Flood damage costs to hit "millions"

By Matai'a Lanuola Tusani T - Ah Tong 18 December 2020, 11:00PM

The Government has estimated that the total cost of damages to the country’s infrastructure as a result of Friday's flooding will cost "millions."

Although they do not have a final figure yet, the Chief Executive Officer of the Ministry of Finance, Leasiosiofa’asisina Oscar Malielegaoi, said a first up estimate is definitely in the millions.

Leasiosio made the comments at the National Emergency Operation Centre (N.E.O.C.) headquarter on Friday afternoon.   

According to Leasiosio damages to road infrastructures, bridges and essential service lines were the main assets ruined by heavy flooding which brought the nation to a standstill on Friday.

“We are receiving reports from Apia on damages and we have not conducted the post-disaster assessment but it [damages] can cost up to millions to repair our assets; roads, bridges, and essential needs for the public at the [evacuation] sites,” he said. 

“Our Committee is visiting affected areas in town severely impacted by floods and this reinforces our message to build climate-resilient infrastructure not only our assets but for family homes because of climate change.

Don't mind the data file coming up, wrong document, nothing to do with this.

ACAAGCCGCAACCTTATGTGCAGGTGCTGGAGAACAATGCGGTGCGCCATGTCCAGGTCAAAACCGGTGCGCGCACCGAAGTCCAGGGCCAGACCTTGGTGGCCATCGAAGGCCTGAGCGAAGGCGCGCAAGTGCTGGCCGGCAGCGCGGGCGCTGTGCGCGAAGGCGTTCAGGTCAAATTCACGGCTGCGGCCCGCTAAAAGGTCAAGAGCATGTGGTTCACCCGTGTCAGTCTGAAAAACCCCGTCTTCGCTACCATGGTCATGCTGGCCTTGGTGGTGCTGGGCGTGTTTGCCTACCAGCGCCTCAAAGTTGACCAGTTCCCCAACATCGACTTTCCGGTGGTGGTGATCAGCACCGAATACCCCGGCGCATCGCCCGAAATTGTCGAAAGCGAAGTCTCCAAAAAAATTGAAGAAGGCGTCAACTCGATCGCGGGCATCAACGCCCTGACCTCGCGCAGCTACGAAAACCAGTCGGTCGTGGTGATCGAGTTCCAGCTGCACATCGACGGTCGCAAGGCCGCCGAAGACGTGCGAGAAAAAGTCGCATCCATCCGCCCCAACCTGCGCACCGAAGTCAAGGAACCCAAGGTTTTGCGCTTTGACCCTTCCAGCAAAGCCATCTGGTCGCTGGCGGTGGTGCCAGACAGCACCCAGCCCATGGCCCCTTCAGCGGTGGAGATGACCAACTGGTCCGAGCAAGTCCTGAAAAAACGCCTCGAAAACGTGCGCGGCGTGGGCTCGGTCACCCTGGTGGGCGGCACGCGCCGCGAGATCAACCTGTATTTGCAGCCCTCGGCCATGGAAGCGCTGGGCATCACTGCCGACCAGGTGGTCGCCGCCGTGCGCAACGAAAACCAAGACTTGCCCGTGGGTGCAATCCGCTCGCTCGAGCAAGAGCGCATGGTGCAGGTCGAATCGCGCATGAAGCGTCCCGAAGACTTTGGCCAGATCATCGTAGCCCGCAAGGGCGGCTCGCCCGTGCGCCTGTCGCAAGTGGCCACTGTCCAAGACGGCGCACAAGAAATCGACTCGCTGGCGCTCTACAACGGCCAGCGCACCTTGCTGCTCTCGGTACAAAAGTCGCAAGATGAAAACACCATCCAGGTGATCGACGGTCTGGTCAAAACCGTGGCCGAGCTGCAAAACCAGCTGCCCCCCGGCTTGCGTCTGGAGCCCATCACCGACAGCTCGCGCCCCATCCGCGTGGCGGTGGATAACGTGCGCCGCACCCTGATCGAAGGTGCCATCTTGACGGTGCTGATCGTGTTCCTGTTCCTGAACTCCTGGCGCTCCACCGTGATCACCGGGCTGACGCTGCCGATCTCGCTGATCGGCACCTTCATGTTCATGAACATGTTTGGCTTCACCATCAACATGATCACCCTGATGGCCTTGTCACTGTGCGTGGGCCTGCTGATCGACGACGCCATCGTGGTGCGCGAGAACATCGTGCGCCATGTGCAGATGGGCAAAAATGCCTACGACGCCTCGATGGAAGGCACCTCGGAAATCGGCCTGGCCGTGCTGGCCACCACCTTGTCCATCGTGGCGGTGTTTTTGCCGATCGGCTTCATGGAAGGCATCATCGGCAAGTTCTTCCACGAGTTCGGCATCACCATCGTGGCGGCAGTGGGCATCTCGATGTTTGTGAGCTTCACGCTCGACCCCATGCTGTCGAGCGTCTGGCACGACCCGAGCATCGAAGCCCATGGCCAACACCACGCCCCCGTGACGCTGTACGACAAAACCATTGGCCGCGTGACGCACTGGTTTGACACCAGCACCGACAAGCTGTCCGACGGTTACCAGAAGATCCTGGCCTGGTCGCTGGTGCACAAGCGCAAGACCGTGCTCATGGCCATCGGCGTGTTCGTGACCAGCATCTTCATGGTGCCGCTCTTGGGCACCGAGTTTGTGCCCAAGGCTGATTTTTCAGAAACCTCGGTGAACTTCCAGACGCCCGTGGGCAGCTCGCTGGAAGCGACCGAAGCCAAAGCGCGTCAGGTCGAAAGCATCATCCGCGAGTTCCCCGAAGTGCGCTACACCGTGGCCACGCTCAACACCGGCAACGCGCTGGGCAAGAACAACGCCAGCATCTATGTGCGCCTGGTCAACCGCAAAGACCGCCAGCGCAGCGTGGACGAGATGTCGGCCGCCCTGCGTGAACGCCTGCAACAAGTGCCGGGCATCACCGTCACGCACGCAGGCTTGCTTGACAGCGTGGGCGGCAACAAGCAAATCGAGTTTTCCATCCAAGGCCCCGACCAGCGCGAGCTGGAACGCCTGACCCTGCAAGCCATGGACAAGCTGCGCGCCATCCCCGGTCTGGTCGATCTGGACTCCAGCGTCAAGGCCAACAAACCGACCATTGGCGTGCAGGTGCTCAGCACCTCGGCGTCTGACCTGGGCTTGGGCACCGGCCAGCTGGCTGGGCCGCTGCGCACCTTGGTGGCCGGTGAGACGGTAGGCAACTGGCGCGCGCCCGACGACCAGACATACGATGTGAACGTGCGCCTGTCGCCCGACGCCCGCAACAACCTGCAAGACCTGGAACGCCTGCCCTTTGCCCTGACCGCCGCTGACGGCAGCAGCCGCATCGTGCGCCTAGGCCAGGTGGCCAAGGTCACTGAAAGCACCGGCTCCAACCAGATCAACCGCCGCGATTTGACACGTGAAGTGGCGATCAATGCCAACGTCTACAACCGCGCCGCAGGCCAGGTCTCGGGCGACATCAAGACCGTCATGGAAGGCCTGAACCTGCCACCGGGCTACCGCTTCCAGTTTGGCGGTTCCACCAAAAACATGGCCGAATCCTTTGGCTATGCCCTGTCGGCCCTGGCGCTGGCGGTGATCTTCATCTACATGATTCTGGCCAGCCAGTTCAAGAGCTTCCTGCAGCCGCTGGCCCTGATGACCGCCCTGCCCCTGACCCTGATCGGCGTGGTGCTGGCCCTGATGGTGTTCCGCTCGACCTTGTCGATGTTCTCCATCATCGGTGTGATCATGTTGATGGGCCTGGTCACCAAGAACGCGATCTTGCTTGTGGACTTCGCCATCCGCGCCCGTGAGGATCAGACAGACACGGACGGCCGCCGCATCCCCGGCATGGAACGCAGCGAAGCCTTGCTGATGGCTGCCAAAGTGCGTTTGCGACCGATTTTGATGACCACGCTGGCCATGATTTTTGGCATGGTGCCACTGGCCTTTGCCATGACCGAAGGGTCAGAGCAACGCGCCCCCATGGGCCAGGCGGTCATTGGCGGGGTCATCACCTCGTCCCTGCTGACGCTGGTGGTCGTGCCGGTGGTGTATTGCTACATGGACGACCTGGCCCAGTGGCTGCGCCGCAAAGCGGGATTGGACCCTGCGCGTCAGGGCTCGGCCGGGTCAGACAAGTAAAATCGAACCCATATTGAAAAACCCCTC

"How much, we don't know, there might be more damages tonight and the figure given out today won't be accurate...” 

Leasiosio assured that the Government stands ready to assist a country already under a state of emergency for the global COVID-19 pandemic. 

He said the rebuilding of the damaged infrastructure will come from unforeseen expenditure set aside for emergency circumstances. 

In addition he acknowledged donor partners who continuously provide assistance to Samoa during the COVID-19 pandemic to whom the Government will reach to help with its rebuilding work. 

“In terms of finances, at the beginning of this week we tabled a $42.2 supplementary budget and there are funds that will assist in rebuilding our assets,” he said. 

“Just like the Green Climate Fund project for the Vaisigano project as the country can see the impact of climate change and there are funds in our supplementary budget for this…” 

Some of the main infrastructure damaged on Friday morning included the newly constructed bridge at Moamoa, the Faleolo international airport being inundated with water, and damage to urban and rural access roads. 

Leasiosio said priority would be given to assist families that have had their water or electricity supplies disconnected, or trouble crossing over roads or bridges due to debris and damages. 

 The Meteorology Office forecasted high tide at 10.30 Friday night and the public is advised to relocate to safe areas and away from flood-prone areas. 

By Matai'a Lanuola Tusani T - Ah Tong 18 December 2020, 11:00PM

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